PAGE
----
…and Other Number Crunching!
Senate Bill 141, the update of South Dakota child support laws delayed last month by misguided anti-child-support activists, comes before Senate Judiciary tomorrow (Tuesday) morning at 8 a.m. Expect supporters to present some basic math on how SB 141 works.
I’ve run the numbers and discovered the following facts about how SB 141 affects the child support table:
- Two separated parents making net monthly income of $1,050 or less (that’s $12,600 or less a year) see their child support obligation drop. SB 141 decreases the child support obligation for the poorest parents of two or more children by over 70%.
- Since July 2009, when South Dakota last updated the child support formula, the Consumer Price Index has increased 10.73%
- SB 141 imposes a 10.73% increase on child support obligation on no parents making less than $22,151 a month ($265,812 per year).
- There are two exceptions to that statement, one based on two inverted digits in the current table, one based on two inverted digits in SB 141, which I have pointed out to Senator Rusch in hopes of a correcting amendment in committee tomorrow.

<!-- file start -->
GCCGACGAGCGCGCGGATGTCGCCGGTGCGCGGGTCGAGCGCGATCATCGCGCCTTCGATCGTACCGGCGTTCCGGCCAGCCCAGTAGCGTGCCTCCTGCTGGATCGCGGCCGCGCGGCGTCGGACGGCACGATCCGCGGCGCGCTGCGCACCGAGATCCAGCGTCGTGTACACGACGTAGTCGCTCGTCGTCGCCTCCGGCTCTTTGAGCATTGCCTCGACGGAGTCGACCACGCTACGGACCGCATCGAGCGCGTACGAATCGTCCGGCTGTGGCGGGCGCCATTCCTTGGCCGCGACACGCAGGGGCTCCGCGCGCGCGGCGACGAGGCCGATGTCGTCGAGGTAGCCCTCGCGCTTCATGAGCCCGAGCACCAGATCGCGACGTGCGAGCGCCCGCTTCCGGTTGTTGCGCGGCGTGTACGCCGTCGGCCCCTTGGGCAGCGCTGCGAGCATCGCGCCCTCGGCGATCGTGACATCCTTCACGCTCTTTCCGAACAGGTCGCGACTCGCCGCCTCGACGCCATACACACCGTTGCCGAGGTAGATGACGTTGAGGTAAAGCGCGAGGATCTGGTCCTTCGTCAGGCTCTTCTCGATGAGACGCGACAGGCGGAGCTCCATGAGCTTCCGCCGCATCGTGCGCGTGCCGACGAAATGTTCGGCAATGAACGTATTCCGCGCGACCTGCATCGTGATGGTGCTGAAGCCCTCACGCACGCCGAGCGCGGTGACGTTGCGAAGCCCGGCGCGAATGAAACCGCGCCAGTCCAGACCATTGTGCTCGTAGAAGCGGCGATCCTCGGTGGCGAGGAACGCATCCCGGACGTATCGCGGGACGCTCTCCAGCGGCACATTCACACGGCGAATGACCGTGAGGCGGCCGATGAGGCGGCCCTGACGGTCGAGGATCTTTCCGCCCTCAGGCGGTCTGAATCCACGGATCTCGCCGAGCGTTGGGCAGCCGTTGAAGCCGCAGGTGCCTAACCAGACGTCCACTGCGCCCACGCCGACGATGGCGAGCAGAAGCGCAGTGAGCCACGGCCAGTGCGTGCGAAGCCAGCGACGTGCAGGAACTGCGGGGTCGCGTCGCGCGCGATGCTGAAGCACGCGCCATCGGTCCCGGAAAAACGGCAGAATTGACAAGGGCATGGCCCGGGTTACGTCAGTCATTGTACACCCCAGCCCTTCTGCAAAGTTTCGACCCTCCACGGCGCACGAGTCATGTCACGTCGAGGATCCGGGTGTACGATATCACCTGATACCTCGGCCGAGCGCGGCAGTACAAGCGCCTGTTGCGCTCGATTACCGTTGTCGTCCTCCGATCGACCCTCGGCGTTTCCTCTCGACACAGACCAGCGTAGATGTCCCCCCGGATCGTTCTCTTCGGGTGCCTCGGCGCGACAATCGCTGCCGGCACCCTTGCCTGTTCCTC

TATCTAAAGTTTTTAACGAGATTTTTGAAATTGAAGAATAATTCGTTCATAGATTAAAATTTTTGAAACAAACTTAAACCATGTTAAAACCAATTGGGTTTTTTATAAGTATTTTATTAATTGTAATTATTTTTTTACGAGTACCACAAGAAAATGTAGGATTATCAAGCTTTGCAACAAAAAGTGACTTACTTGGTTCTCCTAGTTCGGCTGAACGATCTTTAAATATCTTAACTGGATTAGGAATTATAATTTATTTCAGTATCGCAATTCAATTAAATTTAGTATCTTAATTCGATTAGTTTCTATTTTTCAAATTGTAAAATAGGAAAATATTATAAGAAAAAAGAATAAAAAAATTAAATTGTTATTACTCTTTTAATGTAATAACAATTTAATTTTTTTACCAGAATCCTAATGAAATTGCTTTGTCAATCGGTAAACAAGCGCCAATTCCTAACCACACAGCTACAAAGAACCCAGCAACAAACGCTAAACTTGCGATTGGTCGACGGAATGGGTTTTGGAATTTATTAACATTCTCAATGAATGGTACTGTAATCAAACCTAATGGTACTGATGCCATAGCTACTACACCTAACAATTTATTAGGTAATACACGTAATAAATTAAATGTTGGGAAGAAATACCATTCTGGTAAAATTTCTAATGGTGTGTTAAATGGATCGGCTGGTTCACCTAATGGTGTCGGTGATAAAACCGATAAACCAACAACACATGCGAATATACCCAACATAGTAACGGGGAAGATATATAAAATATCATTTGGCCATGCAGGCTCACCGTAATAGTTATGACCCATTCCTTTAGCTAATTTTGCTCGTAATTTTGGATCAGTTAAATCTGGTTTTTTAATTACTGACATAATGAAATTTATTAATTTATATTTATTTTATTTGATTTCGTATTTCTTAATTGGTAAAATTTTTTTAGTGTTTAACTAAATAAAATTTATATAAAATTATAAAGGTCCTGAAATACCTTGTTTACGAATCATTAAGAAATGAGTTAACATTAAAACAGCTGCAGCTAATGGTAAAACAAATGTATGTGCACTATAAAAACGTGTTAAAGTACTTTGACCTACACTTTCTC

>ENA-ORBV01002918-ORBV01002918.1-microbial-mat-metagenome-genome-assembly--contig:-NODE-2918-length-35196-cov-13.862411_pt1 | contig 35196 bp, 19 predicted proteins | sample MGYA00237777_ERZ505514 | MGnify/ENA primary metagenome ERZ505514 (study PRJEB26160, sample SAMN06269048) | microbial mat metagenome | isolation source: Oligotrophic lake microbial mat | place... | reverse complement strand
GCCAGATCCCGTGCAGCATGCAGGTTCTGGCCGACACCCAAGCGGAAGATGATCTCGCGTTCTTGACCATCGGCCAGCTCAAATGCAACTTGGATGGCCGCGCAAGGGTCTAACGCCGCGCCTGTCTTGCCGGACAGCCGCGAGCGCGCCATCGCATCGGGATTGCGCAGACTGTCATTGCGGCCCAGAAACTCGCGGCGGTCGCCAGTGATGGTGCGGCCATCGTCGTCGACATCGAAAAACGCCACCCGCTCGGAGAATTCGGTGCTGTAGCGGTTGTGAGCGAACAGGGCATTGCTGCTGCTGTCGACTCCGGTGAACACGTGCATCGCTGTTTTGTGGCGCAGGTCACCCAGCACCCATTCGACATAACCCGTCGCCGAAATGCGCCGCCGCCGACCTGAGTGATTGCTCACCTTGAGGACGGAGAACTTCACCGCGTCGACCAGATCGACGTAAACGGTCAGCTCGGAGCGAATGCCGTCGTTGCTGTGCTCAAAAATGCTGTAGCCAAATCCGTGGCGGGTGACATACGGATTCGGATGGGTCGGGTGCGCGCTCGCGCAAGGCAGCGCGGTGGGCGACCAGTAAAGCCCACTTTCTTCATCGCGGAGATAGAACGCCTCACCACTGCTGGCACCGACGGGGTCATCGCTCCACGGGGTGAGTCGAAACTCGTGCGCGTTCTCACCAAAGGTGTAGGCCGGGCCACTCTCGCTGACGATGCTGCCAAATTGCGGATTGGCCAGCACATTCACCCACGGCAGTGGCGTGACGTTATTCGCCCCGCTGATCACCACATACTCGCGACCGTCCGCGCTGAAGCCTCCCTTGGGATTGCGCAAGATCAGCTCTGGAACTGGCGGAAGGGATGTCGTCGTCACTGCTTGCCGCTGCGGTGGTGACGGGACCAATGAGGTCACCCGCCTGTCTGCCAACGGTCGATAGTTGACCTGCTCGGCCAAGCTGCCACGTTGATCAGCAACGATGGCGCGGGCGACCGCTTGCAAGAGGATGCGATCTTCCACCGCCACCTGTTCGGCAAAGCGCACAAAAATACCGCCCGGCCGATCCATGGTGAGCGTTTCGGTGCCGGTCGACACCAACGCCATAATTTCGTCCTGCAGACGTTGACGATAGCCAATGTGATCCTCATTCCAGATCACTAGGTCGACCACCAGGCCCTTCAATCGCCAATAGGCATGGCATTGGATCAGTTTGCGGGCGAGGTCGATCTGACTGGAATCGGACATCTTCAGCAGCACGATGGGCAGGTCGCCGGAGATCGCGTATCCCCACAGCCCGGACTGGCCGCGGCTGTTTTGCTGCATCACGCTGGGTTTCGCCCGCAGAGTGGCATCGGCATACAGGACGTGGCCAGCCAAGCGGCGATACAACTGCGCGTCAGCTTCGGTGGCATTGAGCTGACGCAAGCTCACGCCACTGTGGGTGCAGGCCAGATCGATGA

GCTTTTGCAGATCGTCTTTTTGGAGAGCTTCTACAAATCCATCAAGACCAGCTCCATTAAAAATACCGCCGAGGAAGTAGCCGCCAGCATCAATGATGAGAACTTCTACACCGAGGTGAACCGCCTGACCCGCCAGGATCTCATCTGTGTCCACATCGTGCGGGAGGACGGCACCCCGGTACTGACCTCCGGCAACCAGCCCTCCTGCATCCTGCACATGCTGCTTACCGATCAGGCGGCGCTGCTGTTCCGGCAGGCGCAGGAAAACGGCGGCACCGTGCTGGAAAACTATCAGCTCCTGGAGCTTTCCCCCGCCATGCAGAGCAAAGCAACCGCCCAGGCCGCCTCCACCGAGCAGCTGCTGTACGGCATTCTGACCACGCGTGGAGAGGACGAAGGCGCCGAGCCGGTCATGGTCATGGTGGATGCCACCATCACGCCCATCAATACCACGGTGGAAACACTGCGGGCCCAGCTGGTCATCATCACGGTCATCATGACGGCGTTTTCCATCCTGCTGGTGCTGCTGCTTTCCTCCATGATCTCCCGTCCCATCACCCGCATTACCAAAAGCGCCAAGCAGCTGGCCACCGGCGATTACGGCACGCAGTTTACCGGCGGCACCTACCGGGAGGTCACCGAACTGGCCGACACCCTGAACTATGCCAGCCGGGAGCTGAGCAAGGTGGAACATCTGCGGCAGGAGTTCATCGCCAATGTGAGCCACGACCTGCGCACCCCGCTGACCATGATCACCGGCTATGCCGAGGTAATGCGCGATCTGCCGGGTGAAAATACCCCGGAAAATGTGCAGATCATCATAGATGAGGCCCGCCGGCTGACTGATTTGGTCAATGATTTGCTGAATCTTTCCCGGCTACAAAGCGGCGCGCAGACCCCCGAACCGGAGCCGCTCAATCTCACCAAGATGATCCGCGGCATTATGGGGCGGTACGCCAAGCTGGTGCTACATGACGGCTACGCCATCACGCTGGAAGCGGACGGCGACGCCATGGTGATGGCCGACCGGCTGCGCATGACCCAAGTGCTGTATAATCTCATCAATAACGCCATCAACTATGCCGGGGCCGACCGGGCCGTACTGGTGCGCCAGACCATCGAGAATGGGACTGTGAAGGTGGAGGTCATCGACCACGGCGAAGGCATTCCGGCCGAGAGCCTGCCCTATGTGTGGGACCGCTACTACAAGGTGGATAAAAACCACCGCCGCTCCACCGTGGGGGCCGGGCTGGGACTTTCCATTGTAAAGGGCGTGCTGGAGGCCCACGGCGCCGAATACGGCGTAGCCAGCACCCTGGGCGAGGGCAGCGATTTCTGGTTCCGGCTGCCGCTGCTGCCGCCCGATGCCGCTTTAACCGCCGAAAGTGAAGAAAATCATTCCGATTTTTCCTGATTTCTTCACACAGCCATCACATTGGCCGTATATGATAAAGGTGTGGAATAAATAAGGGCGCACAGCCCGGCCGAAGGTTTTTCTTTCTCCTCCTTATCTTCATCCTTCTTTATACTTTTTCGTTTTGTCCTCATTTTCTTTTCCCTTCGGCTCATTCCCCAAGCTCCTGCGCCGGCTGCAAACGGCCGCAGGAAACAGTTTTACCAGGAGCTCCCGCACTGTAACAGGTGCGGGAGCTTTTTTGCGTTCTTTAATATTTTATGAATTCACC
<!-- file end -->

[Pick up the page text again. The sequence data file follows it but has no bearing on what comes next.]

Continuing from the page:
- The average increase across all income brackets under $20K ranges from 2.72% for parents of six children to 3.31% for parents of one child.
- The current table caps child support obligations beyond the $20K bracket. that means parents with monthly net of $21K, $25K, $50K, and so on have the same child support dollar obligation as parents making $20K. SB 141 raises the cap bracket to $30K.
- Parents making more than $20K thus see larger increases than parents making less. The average increase in monthly child support obligation for parents netting $20,001–$30,000 a month ranges from 22.29% among parents of five children to 23.01% for parents of three children.
- If we average figures for parents netting $2,000 or less a month ($24,000 or less a year), SB 141 lowers the share of net monthly income obliged to chld support.
- For parents of one child in that income range, the share drops from 24.34% of monthly net to 23.41%.
- For parents of three children in that income range, the share drops from 38.57% to 34.80%.
- Almost no parents jointly making less than $3,200 a month ($38,400 a year) see SB 141 increase their child support obligation as a share of their net income by more than half a percentage point.
As made clear in the Child Support Commission’s December 2016 report, SB 141’s changes are based on objective economic analysis. As shown by the numbers above, the new formula spares many parents the full cost-of-living adjustment that a straight reading of the Consumer Price Index would justify.